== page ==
“There hasn’t been a compelling business case around that," Fifth Third Bank’s Seay said. The bank uses a combination of public and private cloud and financial-services-focused SaaS vendors.

The industry cloud offerings on the market for banking are still nascent, he said, and the amount of build-out required for off-the-shelf tools for everything a large bank needs—including data models and regulations—is a big ask.

The value case for new investments is also under more scrutiny now than before, partly because technology has also made cost predictions more accurate—and therefore larger, Seay said. It doesn’t necessarily mean the bank won’t take on new technology, but more that “You’ve got to make sure the revenue or efficiency’s going to be there," he said.

Seay’s biggest focuses right now are on continuing to drive automation and turning data into insights, he said.

Other technology leaders agree that the still-green offerings on the market are currently a key barrier to adoption. At Aflac, CIO Shelia Anderson said she’s in “watch mode" on industry cloud, adding that she doesn’t see anything that tackles the depth and breadth of the insurance industry.

To be sure, providers have been working to flesh out their products. For example, SAP, which says it introduced its industry cloud portfolio in 2020, has clouds in industries like retail, automotive, life sciences and utilities. To further build these out, it said it also created an open innovation space where the company and its partners can build software that sits within these industry clouds. Currently it offers over 70 industry cloud tools built by SAP and more than 300 built by partners, the company said.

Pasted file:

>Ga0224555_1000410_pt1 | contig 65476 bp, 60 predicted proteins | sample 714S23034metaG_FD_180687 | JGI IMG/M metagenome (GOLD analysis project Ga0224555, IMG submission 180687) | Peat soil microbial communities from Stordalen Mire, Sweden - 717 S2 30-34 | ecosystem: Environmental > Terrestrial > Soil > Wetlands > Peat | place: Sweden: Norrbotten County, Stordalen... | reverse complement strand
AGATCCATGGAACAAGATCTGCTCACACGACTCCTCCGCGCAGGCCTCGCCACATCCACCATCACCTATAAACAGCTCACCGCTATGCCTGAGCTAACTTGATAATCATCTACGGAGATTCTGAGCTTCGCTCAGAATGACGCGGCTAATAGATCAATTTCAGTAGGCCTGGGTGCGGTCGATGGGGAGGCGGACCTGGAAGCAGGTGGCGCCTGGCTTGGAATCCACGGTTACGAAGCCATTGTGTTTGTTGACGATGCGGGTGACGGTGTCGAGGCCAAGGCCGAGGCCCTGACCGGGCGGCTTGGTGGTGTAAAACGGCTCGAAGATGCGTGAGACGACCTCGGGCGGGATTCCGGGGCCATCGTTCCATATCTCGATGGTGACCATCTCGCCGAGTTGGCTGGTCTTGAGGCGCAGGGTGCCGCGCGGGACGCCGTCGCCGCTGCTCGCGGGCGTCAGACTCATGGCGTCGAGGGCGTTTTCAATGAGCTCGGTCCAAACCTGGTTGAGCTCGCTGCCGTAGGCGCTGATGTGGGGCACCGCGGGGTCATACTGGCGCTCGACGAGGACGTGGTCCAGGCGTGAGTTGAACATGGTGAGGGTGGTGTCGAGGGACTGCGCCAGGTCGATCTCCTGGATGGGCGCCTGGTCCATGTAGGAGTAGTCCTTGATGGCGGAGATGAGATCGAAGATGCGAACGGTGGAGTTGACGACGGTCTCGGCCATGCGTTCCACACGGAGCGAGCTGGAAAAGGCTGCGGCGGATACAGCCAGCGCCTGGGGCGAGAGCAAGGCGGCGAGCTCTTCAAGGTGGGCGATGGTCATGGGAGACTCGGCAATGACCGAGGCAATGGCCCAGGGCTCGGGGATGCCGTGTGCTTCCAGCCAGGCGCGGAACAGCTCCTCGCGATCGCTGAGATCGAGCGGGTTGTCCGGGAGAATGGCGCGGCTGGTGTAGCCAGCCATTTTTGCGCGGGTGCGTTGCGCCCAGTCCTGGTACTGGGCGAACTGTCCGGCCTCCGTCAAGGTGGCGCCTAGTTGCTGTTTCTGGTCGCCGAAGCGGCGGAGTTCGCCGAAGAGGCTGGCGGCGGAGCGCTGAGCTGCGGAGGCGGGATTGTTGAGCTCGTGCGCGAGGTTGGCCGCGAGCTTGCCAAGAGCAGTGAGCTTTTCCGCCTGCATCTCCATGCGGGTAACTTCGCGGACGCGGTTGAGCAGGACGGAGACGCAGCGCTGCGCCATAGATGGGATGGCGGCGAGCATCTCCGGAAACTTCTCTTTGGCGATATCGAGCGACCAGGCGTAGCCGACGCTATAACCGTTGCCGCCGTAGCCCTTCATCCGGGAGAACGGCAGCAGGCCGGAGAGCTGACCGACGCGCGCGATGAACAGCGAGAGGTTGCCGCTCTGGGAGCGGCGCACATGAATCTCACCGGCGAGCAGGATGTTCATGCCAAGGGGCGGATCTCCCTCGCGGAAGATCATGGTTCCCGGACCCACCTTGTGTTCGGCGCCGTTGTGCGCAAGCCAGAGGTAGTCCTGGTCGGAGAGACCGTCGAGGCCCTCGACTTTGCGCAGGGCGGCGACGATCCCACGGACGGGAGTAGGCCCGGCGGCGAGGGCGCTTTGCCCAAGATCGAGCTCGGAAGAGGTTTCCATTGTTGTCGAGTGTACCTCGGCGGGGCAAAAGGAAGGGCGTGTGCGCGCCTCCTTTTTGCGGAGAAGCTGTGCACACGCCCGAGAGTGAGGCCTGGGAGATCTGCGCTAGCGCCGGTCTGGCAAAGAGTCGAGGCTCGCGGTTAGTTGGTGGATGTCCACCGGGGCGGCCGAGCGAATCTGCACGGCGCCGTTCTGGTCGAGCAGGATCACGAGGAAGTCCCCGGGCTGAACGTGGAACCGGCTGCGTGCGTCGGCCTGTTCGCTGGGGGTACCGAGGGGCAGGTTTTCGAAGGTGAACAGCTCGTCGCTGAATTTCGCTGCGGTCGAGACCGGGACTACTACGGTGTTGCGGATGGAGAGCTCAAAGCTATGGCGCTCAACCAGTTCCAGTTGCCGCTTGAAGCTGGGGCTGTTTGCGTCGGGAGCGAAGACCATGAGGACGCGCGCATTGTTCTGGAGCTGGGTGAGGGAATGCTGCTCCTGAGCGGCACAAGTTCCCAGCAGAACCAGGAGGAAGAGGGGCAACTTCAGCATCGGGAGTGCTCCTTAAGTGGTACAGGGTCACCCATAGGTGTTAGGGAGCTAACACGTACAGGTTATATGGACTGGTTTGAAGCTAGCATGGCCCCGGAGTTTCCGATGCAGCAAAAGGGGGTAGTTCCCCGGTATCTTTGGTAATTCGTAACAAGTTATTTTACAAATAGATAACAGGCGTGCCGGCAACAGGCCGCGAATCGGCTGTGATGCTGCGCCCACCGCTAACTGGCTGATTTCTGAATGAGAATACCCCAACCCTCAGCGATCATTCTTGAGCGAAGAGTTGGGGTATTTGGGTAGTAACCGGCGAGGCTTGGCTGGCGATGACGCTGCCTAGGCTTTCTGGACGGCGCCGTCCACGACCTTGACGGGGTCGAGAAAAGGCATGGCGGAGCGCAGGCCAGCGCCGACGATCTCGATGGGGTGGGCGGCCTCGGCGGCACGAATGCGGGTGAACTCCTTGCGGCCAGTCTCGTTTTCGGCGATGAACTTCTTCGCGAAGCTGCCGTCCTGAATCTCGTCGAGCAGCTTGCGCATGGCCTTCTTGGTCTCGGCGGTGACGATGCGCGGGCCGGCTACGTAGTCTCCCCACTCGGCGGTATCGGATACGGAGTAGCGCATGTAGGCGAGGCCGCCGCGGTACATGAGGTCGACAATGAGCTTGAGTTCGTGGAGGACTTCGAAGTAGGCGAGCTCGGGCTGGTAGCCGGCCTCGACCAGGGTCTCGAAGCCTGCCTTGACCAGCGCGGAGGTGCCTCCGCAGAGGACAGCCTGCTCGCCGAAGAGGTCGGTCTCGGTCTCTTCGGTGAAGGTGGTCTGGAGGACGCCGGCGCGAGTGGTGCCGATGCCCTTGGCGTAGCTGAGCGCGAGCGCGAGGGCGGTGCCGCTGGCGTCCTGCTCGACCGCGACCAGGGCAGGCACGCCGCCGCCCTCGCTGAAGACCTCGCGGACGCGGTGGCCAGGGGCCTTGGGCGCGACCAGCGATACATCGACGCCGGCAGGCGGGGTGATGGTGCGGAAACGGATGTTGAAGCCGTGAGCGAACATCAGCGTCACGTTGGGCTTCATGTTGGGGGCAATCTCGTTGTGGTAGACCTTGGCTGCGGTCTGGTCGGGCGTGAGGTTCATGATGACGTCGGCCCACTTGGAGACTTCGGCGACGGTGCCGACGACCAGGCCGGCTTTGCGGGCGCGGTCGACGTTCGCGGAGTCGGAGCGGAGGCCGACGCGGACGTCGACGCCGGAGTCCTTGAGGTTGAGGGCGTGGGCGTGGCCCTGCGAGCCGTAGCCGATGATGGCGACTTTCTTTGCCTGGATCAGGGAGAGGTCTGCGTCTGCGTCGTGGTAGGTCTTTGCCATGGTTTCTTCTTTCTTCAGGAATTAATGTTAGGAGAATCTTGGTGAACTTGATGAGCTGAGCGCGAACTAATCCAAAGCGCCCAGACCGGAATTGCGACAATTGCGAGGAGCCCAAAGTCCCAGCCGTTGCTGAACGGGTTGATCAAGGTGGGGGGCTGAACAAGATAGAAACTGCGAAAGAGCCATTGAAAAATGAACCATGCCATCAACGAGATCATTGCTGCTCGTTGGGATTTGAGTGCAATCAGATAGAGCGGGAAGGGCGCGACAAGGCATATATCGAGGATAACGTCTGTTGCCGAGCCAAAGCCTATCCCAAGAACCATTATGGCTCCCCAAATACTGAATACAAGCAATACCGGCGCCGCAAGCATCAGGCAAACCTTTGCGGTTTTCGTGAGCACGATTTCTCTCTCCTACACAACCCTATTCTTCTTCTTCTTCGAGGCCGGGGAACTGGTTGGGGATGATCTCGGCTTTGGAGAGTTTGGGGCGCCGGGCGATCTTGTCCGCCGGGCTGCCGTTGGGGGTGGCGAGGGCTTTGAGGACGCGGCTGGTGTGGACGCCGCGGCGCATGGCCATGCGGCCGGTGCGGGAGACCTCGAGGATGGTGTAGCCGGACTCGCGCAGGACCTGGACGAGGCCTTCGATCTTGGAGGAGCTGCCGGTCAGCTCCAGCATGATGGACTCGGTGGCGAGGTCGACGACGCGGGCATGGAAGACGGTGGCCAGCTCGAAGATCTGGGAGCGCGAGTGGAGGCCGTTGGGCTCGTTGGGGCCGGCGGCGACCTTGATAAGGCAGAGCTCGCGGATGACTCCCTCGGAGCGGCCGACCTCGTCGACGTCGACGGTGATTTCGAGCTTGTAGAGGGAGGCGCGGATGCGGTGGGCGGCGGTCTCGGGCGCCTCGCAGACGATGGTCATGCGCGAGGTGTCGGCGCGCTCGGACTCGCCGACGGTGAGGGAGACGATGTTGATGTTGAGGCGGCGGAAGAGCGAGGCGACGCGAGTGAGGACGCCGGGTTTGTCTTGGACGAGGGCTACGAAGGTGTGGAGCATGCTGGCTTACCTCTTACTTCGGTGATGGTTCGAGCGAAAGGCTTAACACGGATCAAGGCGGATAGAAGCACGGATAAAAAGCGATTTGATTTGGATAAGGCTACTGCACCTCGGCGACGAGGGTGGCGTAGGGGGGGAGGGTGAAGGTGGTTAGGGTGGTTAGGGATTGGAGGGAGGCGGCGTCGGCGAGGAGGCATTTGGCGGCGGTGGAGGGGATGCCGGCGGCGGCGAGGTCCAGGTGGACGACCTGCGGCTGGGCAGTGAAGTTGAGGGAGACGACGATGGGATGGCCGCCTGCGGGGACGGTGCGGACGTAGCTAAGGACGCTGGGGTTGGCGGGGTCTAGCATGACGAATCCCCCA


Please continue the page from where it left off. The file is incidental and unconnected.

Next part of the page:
Microsoft said it has had a strong response from customers to its industry cloud offerings. Its healthcare cloud has customers like St. Luke’s University Health Network, MVP healthcare and Wellstar, which are using it to give patients and doctors a better experience.

Oracle said it couldn’t immediately provide information on its industry cloud customers. The company, whose industry clouds span sectors including healthcare and retail, reported in September that cloud revenue for quarter through August rose 30%, a slower rate than in the previous and year-earlier quarters.

Anderson said she would consider industry cloud when and if the fledgling offerings on the market developed further and the business could find real value behind it. For now, she is more focused on keeping budgets flat and choosing investments that align with business objectives, she said.

Other tech leaders aren’t sure industry clouds will ever offer the breadth or specificity they require. George Maddaloni, chief technology officer of operations at Mastercard, said financial-services clouds aren’t necessarily equipped to handle the 24/7 real-time processing that payments require. Instead, the company uses a combination of public and private cloud, layered with software it controls. “The unique position we play makes it difficult to imagine a one-size-fits-all industry-cloud solution for us," Maddaloni said.

Write to Isabelle Bousquette at